Generally, the lowest interest rates are available to undergraduate borrowers and higher rates are charged to graduate students and parents who borrow through the PLUS loan program to finance their child’s education.
The interest rates on federal loans are set by Congress and are subject to change for each subsequent academic year and aren’t variable interest rates as they often are with private loans.
Use our other guide to learn more about how student loan interest works.
The terms of federal loan programs are generally considered very favorable to borrowers. In addition to competitive interest rates, repayment on federal loans for students is deferred until after graduation or until the borrower drops below half-time enrollment.
The federal government also allows a student loan grace period of at least six months after graduation before repayment begins. This does not mean interest doesn’t accrue during this time—it does, except on subsidized Stafford loans. However, the student isn’t expected to start repayment. This grace period allows the borrower to look for a job and become more financially stable before making monthly payments.
The standard repayment term for federal loans is 10 years. However, many borrowers take advantage of programs that lengthen the repayment period to as long as 30 years.
Students also have options for income-driven repayment plans, which cap a borrower’s monthly payments and forgive the remaining loan balance after a certain amount of years of on-time payments. However, longer repayment terms reduce monthly payments, but increase total interest cost—and any forgiven loan balance may be taxable as income.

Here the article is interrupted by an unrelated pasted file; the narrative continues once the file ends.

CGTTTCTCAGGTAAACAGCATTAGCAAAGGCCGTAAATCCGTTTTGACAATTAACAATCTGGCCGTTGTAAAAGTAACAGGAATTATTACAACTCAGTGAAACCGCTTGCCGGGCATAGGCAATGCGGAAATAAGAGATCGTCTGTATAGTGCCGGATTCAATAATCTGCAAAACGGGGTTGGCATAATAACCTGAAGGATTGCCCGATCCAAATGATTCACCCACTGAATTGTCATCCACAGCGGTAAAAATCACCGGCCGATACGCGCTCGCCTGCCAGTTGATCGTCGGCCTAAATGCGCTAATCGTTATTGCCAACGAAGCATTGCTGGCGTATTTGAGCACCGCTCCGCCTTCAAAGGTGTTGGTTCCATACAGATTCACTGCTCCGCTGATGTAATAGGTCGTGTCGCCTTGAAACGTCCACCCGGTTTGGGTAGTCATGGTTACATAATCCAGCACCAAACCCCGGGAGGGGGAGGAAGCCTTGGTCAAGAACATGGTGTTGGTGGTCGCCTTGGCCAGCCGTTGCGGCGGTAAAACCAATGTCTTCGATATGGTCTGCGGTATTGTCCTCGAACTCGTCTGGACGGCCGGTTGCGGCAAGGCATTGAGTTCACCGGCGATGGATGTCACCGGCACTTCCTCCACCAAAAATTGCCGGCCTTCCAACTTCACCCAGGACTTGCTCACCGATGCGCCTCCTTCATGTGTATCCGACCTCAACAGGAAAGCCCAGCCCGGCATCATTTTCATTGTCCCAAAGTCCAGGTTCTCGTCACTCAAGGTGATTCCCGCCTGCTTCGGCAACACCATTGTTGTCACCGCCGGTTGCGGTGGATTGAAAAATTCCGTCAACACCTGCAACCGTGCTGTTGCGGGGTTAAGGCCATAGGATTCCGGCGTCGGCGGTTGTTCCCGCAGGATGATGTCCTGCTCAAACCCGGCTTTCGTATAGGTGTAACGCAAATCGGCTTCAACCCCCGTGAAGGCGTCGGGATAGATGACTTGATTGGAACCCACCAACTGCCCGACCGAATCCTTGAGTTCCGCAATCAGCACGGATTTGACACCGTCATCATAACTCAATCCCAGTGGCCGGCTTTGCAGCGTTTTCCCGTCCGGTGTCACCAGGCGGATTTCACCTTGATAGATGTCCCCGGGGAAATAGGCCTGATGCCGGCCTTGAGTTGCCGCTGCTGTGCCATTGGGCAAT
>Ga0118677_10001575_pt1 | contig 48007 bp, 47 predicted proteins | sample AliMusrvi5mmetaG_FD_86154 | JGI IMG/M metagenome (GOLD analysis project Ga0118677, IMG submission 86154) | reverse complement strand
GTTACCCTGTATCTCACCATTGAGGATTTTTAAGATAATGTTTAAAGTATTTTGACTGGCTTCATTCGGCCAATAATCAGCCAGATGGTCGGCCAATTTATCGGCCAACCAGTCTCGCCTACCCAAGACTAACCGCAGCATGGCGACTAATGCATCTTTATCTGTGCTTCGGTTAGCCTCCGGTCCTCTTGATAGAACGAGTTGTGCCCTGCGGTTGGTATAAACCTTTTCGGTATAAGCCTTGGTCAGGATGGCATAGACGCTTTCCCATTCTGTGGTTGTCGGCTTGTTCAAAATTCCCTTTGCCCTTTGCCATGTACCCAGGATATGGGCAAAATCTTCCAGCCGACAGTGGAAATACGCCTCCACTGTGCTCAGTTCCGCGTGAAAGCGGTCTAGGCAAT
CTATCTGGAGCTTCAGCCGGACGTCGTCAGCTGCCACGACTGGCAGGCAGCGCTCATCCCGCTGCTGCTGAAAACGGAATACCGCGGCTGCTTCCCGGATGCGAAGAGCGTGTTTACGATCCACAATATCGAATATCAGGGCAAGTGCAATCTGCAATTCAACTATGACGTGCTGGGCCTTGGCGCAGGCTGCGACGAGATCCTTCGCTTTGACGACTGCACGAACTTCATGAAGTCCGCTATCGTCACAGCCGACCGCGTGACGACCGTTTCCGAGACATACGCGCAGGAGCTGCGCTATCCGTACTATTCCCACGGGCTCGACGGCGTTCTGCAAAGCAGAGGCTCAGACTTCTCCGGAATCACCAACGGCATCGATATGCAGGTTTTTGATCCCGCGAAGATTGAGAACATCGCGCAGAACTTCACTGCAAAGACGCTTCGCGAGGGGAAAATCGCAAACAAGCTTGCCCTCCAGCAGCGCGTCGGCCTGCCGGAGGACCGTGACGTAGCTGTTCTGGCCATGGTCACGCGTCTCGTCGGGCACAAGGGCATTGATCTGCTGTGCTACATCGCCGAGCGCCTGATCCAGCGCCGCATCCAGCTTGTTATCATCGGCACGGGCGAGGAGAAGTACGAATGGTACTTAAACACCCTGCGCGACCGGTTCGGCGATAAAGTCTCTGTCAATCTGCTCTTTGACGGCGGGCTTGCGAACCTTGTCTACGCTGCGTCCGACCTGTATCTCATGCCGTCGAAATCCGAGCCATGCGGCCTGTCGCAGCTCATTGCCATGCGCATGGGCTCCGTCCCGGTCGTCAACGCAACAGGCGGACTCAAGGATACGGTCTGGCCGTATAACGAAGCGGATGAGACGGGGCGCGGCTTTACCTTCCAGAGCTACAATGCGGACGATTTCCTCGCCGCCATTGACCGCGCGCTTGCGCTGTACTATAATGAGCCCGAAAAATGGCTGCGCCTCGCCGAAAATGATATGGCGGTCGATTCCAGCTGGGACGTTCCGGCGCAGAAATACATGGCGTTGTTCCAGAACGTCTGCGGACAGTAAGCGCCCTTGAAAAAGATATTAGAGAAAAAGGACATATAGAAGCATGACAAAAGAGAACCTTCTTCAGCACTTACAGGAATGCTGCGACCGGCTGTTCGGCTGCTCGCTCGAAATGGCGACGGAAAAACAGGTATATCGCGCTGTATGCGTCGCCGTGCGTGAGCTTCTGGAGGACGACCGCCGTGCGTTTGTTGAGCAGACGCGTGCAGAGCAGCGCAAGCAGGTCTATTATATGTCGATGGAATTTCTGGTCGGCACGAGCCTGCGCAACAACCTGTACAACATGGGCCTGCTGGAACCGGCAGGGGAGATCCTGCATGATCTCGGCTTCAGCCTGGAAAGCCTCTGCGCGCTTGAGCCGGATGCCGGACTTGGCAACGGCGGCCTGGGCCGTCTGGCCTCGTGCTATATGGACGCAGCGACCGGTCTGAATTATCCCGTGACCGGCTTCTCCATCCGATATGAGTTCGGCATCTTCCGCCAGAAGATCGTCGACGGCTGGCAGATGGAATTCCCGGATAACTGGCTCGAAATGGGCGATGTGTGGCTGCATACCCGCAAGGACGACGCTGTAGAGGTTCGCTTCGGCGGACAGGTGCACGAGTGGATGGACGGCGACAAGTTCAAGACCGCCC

The government also offers hardship deferrals and forbearance for borrowers who, because of temporary financial difficulties, cannot make their monthly payments.
Types of Federal Student Loans
Direct Subsidized Loans
Subsidized loans are a type of Stafford Loan and are available only to undergrads pursuing higher education who have demonstrated financial need when completing their Free Application for Federal Student Aid. There are both annual and aggregate loan amount limits on Direct Subsidized Loans.
The major benefit of Direct Subsidized Loans is that the government will pay for interest while in school, as well as when student loan payments have been deferred following graduation. This means you aren’t accruing interest and your loan balance isn’t growing while you’re in school. Direct Subsidized Loans also offer low fixed interest rates and a low standard origination fee—and you can qualify regardless of credit or income.
Direct Unsubsidized Loans
Both undergrads and graduate or professional students can qualify for Direct Unsubsidized Loans. These loans also offer low fixed rates and low origination fees and borrowers can qualify no matter what their credit or income history is. However, unlike Subsidized Loans, these loans aren’t based on financial need, and the government will not subsidize interest.